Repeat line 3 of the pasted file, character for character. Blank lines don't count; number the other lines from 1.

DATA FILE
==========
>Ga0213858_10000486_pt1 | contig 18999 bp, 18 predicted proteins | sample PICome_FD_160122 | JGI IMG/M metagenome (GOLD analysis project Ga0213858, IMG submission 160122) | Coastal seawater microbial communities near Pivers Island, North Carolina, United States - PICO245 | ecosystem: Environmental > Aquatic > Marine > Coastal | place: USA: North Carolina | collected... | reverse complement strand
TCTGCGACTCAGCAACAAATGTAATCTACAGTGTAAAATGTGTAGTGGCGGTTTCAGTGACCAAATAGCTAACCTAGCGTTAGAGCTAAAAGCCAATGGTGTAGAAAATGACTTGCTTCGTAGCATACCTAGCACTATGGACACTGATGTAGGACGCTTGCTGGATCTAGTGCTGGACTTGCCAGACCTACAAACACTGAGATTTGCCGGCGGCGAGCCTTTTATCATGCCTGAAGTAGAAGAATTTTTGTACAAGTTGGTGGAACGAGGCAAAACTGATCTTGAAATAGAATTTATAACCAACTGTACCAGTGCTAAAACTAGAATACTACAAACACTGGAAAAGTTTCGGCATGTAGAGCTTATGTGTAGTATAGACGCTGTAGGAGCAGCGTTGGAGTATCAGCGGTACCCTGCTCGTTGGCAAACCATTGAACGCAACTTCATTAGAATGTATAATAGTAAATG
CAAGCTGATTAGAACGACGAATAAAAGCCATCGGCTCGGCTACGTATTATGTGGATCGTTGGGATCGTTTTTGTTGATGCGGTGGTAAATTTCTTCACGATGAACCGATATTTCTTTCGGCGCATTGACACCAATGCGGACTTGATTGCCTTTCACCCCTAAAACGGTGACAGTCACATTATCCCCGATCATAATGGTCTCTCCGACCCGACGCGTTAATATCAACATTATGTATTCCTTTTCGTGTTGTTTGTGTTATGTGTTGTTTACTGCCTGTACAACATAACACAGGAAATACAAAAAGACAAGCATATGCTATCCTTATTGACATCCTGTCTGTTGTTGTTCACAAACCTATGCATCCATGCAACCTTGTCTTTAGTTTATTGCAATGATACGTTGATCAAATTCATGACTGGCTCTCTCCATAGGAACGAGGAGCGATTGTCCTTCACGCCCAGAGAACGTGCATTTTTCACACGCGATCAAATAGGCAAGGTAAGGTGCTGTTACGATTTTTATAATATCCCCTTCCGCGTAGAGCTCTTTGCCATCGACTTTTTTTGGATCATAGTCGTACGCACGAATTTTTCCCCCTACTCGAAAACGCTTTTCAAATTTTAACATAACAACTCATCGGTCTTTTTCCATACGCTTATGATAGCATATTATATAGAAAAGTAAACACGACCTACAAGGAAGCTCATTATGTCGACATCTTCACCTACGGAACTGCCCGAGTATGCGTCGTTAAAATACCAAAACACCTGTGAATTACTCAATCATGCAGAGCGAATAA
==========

CAAGCTGATTAGAACGACGAATAAAAGCCATCGGCTCGGCTACGTATTATGTGGATCGTTGGGATCGTTTTTGTTGATGCGGTGGTAAATTTCTTCACGATGAACCGATATTTCTTTCGGCGCATTGACACCAATGCGGACTTGATTGCCTTTCACCCCTAAAACGGTGACAGTCACATTATCCCCGATCATAATGGTCTCTCCGACCCGACGCGTTAATATCAACATTATGTATTCCTTTTCGTGTTGTTTGTGTTATGTGTTGTTTACTGCCTGTACAACATAACACAGGAAATACAAAAAGACAAGCATATGCTATCCTTATTGACATCCTGTCTGTTGTTGTTCACAAACCTATGCATCCATGCAACCTTGTCTTTAGTTTATTGCAATGATACGTTGATCAAATTCATGACTGGCTCTCTCCATAGGAACGAGGAGCGATTGTCCTTCACGCCCAGAGAACGTGCATTTTTCACACGCGATCAAATAGGCAAGGTAAGGTGCTGTTACGATTTTTATAATATCCCCTTCCGCGTAGAGCTCTTTGCCATCGACTTTTTTTGGATCATAGTCGTACGCACGAATTTTTCCCCCTACTCGAAAACGCTTTTCAAATTTTAACATAACAACTCATCGGTCTTTTTCCATACGCTTATGATAGCATATTATATAGAAAAGTAAACACGACCTACAAGGAAGCTCATTATGTCGACATCTTCACCTACGGAACTGCCCGAGTATGCGTCGTTAAAATACCAAAACACCTGTGAATTACTCAATCATGCAGAGCGAATAA